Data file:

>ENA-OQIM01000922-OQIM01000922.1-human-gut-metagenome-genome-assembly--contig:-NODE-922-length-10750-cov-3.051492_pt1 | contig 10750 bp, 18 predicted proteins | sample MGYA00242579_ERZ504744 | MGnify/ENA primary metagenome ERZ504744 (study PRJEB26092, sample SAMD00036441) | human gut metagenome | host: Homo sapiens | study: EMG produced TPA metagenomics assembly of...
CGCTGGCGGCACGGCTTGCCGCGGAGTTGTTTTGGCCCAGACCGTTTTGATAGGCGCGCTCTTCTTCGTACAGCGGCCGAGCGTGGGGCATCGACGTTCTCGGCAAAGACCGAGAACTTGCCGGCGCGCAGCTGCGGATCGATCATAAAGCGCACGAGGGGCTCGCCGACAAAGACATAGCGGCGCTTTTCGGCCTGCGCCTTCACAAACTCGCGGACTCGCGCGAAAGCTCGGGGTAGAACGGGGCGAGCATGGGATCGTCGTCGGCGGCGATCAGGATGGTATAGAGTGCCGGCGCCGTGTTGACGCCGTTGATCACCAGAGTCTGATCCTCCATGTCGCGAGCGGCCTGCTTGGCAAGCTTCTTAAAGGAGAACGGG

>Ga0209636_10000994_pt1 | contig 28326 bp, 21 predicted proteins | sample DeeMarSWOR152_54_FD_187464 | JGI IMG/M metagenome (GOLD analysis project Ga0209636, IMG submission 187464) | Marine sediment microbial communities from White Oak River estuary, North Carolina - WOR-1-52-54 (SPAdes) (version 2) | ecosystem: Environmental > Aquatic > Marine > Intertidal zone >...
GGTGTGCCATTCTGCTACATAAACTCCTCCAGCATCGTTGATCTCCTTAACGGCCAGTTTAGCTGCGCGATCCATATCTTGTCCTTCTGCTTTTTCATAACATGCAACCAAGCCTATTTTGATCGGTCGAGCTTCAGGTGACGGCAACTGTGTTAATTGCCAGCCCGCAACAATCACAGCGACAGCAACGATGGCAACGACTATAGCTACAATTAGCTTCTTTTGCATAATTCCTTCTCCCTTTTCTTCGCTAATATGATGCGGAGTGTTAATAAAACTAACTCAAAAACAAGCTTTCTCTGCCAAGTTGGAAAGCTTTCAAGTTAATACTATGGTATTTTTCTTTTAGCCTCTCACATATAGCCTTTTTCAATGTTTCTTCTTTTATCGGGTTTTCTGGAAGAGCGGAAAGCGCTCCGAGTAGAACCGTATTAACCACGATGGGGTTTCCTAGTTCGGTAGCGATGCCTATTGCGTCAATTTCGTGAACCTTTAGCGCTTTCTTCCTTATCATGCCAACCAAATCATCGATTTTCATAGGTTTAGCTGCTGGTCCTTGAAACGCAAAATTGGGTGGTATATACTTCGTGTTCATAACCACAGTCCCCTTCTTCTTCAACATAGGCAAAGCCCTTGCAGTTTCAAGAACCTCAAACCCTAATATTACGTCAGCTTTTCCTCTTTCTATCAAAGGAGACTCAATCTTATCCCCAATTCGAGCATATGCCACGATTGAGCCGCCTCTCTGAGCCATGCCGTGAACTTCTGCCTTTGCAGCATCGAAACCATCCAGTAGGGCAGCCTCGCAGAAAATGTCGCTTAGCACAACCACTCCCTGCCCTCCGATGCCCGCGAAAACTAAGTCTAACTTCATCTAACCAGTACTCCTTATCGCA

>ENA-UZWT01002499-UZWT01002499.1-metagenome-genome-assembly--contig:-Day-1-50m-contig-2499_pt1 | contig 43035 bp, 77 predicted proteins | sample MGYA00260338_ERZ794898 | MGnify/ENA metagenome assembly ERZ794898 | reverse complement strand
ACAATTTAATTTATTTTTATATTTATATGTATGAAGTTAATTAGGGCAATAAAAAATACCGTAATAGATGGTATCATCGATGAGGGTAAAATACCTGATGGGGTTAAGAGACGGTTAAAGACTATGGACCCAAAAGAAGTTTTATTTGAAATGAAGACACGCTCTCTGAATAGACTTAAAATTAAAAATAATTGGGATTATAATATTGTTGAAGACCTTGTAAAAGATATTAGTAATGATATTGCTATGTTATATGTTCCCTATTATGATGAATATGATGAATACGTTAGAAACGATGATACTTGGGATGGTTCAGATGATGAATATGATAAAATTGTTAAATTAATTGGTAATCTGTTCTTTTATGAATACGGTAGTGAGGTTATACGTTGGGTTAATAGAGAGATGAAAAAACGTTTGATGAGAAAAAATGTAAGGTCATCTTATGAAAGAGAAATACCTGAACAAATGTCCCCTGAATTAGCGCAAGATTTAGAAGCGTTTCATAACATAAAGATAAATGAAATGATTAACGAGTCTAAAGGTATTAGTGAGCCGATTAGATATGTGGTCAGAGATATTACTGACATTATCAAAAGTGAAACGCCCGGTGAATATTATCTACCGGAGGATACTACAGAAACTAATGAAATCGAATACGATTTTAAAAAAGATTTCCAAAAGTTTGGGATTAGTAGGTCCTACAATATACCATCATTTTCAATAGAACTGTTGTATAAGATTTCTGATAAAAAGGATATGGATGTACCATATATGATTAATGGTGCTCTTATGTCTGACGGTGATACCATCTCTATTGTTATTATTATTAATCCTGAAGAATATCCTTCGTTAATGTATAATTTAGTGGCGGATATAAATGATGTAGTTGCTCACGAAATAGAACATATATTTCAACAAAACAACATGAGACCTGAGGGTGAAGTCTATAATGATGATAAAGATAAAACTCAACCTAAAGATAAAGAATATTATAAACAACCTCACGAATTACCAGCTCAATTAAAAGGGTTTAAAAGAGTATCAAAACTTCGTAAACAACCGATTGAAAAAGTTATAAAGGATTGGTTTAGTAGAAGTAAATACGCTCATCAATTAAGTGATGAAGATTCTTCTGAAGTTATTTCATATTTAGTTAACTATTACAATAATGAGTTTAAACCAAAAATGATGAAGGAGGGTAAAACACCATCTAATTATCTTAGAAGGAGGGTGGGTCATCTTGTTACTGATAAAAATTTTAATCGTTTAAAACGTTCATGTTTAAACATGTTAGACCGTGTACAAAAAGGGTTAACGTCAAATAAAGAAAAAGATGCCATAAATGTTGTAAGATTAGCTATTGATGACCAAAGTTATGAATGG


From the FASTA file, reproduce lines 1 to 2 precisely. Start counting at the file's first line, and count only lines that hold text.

>ENA-OQIM01000922-OQIM01000922.1-human-gut-metagenome-genome-assembly--contig:-NODE-922-length-10750-cov-3.051492_pt1 | contig 10750 bp, 18 predicted proteins | sample MGYA00242579_ERZ504744 | MGnify/ENA primary metagenome ERZ504744 (study PRJEB26092, sample SAMD00036441) | human gut metagenome | host: Homo sapiens | study: EMG produced TPA metagenomics assembly of...
CGCTGGCGGCACGGCTTGCCGCGGAGTTGTTTTGGCCCAGACCGTTTTGATAGGCGCGCTCTTCTTCGTACAGCGGCCGAGCGTGGGGCATCGACGTTCTCGGCAAAGACCGAGAACTTGCCGGCGCGCAGCTGCGGATCGATCATAAAGCGCACGAGGGGCTCGCCGACAAAGACATAGCGGCGCTTTTCGGCCTGCGCCTTCACAAACTCGCGGACTCGCGCGAAAGCTCGGGGTAGAACGGGGCGAGCATGGGATCGTCGTCGGCGGCGATCAGGATGGTATAGAGTGCCGGCGCCGTGTTGACGCCGTTGATCACCAGAGTCTGATCCTCCATGTCGCGAGCGGCCTGCTTGGCAAGCTTCTTAAAGGAGAACGGG